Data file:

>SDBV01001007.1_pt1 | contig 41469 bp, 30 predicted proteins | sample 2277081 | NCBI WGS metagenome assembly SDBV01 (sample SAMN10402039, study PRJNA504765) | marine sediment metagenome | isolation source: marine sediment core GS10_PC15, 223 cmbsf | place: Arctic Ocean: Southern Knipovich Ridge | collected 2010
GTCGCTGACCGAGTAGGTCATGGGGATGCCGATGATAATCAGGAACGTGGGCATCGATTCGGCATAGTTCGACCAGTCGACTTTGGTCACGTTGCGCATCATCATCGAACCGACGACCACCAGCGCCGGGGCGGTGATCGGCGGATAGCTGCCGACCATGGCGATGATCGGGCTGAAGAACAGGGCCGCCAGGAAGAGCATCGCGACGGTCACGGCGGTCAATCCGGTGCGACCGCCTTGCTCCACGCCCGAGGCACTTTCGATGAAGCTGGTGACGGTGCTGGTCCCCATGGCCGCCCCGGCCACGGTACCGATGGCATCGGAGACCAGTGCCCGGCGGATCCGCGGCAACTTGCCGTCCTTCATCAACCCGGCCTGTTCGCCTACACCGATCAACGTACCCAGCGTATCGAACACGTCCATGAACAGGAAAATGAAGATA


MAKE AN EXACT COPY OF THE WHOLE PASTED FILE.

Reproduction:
>SDBV01001007.1_pt1 | contig 41469 bp, 30 predicted proteins | sample 2277081 | NCBI WGS metagenome assembly SDBV01 (sample SAMN10402039, study PRJNA504765) | marine sediment metagenome | isolation source: marine sediment core GS10_PC15, 223 cmbsf | place: Arctic Ocean: Southern Knipovich Ridge | collected 2010
GTCGCTGACCGAGTAGGTCATGGGGATGCCGATGATAATCAGGAACGTGGGCATCGATTCGGCATAGTTCGACCAGTCGACTTTGGTCACGTTGCGCATCATCATCGAACCGACGACCACCAGCGCCGGGGCGGTGATCGGCGGATAGCTGCCGACCATGGCGATGATCGGGCTGAAGAACAGGGCCGCCAGGAAGAGCATCGCGACGGTCACGGCGGTCAATCCGGTGCGACCGCCTTGCTCCACGCCCGAGGCACTTTCGATGAAGCTGGTGACGGTGCTGGTCCCCATGGCCGCCCCGGCCACGGTACCGATGGCATCGGAGACCAGTGCCCGGCGGATCCGCGGCAACTTGCCGTCCTTCATCAACCCGGCCTGTTCGCCTACACCGATCAACGTACCCAGCGTATCGAACACGTCCATGAACAGGAAAATGAAGATA